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KAI RYSSDAL: Germany's seeing some light at the end of its long dark economic tunnel. The government raised its growth forecast today. It's banking on consumer spending and a bump in exports to take care of high unemploment and government deficits.
The city of Berlin's been counting on help from the central government. It's $77 billion in the red. So city leaders are considering selling off public assets. Like its subway system. It's already started privatizing public housing. And Ethan Lindsey reports that's attracting some unusual buyers.
ETHAN LINDSEY: Richenda Gillespie moved to Berlin more than five years ago as a young, hip idealist. She was one of thousands of foreign artists and immigrants who moved in after the wall fell. But now, as a 30-year-old translator, Gillespie has cashed in her previous identity for a new one:
She's a homeowner.
RICHENDA GILLESPIE: That's the study and living room. Then we've got a long corridor . . . Shall we go down that way?
One wall of her living room is stacked high with books, out on the balcony fresh spices grow gangbusters along the bannister, and a peek into the bathroom reveals a huge and gorgeous bathtub.
GILLESPIE:I really like the bathroom.
In fact, Gillespie's new apartment already feels like a homey London flat.
But a place like this would cost more than a million dollars in London. Here in East Berlin, she and her mother paid less than $400,000 for it.
GILLESPIE: What would you say, for four rooms, and I guess in London you'd be able to get a one-room apartment for the same price. And it wasn't just about me living here, it was also about having a good return on investment in a few years' time.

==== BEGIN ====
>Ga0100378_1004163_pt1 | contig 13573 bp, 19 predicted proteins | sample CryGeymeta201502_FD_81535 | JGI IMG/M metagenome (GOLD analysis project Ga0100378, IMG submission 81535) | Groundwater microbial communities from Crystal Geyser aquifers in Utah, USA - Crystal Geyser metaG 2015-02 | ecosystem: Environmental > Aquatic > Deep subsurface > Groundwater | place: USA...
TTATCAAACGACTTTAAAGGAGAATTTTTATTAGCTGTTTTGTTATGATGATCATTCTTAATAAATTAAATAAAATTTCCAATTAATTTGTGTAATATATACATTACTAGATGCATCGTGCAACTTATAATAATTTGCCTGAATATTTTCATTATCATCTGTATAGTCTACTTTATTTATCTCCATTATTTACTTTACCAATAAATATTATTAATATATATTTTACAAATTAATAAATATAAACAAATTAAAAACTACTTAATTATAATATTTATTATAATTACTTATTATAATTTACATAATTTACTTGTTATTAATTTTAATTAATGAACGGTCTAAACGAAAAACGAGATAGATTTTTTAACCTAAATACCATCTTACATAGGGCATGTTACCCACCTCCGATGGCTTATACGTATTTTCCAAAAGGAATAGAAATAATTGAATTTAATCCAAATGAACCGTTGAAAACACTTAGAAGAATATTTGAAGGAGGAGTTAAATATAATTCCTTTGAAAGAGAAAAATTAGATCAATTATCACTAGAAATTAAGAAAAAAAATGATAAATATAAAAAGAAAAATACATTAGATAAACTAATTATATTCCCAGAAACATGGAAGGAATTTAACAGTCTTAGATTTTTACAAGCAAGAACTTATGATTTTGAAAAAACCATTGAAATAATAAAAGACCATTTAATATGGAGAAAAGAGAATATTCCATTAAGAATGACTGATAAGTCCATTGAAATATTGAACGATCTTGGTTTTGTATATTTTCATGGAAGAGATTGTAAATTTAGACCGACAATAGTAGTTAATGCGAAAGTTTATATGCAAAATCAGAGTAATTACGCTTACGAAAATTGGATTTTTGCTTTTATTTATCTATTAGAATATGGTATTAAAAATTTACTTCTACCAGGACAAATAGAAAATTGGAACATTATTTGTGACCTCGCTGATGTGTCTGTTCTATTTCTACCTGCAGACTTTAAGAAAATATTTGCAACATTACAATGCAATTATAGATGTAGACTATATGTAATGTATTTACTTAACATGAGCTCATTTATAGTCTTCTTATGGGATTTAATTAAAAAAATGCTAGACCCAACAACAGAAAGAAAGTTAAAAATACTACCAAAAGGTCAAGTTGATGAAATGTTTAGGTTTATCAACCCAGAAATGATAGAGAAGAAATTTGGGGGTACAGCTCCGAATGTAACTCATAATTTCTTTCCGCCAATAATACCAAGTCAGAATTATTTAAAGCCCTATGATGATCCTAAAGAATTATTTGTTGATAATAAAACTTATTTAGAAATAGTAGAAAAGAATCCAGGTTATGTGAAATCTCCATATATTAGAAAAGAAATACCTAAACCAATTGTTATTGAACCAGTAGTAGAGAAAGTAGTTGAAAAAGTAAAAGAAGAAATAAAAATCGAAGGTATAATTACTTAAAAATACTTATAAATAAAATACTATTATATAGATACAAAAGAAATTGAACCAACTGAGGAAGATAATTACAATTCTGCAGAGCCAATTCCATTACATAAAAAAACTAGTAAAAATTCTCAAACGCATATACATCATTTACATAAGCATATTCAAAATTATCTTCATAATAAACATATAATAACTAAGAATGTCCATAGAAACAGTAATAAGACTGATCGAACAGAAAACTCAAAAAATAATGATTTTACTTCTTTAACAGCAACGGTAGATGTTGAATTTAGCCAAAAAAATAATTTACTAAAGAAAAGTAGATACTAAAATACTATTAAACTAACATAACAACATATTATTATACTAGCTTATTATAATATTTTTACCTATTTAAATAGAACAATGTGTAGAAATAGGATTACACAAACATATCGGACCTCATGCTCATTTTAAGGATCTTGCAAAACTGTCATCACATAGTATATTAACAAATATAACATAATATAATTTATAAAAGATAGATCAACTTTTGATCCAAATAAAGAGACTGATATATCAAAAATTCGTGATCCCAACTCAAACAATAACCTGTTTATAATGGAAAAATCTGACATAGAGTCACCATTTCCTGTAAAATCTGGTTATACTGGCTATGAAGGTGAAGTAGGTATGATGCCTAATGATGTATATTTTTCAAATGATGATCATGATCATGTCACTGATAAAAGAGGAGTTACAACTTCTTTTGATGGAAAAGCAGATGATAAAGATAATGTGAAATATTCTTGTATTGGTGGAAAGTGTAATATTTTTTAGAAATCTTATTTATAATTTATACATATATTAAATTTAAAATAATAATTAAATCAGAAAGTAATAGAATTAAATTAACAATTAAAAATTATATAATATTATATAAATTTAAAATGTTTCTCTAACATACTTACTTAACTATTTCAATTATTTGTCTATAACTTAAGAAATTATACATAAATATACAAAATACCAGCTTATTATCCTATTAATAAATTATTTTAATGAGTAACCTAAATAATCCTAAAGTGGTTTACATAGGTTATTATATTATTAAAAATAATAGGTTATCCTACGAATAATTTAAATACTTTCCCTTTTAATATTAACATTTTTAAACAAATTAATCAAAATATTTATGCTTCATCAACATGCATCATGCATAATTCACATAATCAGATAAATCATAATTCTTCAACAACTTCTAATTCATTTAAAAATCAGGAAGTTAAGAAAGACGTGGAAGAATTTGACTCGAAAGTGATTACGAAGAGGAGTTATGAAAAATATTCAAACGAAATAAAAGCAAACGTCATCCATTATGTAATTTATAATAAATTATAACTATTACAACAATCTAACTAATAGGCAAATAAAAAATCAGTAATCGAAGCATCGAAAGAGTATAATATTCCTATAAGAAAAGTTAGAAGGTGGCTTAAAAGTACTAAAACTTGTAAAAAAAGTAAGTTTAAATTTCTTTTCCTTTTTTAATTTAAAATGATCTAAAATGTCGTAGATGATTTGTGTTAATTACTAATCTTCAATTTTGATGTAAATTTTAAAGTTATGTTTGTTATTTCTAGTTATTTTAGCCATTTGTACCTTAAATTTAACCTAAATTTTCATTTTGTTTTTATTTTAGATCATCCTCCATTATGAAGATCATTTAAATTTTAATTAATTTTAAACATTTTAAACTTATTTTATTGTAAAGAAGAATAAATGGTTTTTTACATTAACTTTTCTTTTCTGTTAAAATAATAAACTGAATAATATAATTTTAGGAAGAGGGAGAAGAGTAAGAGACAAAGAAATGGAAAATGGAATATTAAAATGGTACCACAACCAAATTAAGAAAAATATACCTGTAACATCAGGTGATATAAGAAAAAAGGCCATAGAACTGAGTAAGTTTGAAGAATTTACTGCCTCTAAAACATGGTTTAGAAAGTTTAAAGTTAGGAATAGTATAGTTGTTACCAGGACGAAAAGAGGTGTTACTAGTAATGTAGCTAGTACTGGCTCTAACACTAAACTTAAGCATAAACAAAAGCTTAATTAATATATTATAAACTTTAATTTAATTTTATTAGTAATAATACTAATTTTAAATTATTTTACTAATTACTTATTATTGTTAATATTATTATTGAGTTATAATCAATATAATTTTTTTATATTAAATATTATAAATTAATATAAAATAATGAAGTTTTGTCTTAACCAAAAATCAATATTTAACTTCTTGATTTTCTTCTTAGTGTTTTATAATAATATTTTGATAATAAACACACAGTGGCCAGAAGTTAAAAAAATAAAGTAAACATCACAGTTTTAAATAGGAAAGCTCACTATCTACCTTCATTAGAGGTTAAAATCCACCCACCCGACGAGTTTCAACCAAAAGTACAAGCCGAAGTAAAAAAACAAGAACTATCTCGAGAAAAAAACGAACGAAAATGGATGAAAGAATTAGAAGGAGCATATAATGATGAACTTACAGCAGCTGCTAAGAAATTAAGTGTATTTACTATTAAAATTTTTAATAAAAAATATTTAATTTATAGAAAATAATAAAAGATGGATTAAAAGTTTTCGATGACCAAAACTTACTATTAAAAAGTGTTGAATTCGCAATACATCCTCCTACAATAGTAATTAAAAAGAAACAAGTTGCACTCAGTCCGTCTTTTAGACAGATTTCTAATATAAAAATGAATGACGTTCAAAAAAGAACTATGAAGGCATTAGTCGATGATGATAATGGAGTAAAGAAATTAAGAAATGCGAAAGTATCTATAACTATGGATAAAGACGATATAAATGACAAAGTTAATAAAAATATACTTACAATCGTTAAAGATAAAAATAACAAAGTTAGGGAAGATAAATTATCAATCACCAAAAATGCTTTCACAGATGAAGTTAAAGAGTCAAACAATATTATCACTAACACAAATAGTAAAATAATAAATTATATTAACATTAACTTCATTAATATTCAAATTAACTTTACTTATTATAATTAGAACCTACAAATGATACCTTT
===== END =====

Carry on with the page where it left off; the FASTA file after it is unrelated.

If the past two years are any indication, Gillespie made a wise investment. Some parts of Berlin have seen property rise as much as 20 percent in price since 2004. Nicole Andries says that growth has been driven in large part by foreign buyers. She shows real estate in the city.
NICOLE ANDRIES: There is a big rush on Berlin right now because prices are very low still, but we are all expecting it will go up. So, a lot of people come here and when they sell there apartment in Barcelona they can buy a whole apartment building here in Berlin.
That's the way a lot of people have done it. The three largest foreign buyers of German real estate are the British, the Americans and the Irish. And its not just individual buyers like Gillespie.
Since reunification, Berlin has sold off hundreds of thousands of its older, public properties to big corporate names like Goldman Sachs.
Maurice Frank is the publisher of exberliner, a magazine for the city's English speakers. He says that soon after the Wall came down, prices dropped because there was too much speculation going on.
MAURICE FRANK: There was actually so much building going on after reunification there was overcapacity and so a lot of people moved into new buildings.
But now, with prices so low, foreign investors are flocking to Berlin. The city hasn't made it easy on them. Banks can require immigrants and foreigners to front downpayments between 50 and 80 percent. And with western realtors come western, cut-throat business tactics. Including things like evicting longtime renters from their family homes.
That's a whole new world for Berliners, 87 percent of whom rent. Plus, homebuyers aren't getting very good press. Every week Germans read newspaper stories about aggressive foreign landlords clearing out old buildings to make way for new tenants.
Again, Richenda Gillespie:
GILLESPIE: A friend of mine lived over the street and she tells me the story about a little old granny who lived on the second floor. And she used to look out the window and see this little old granny, and wonders what happened to the little old granny, because she wouldn't have survived the western building contractors coming in.
Richenda Gillespie says she sometimes wonders who lived in her apartment 15 years ago. But she's also interested in how much it'll be worth 15 years from now.
In Berlin, I'm Ethan Lindsey, for Marketplace.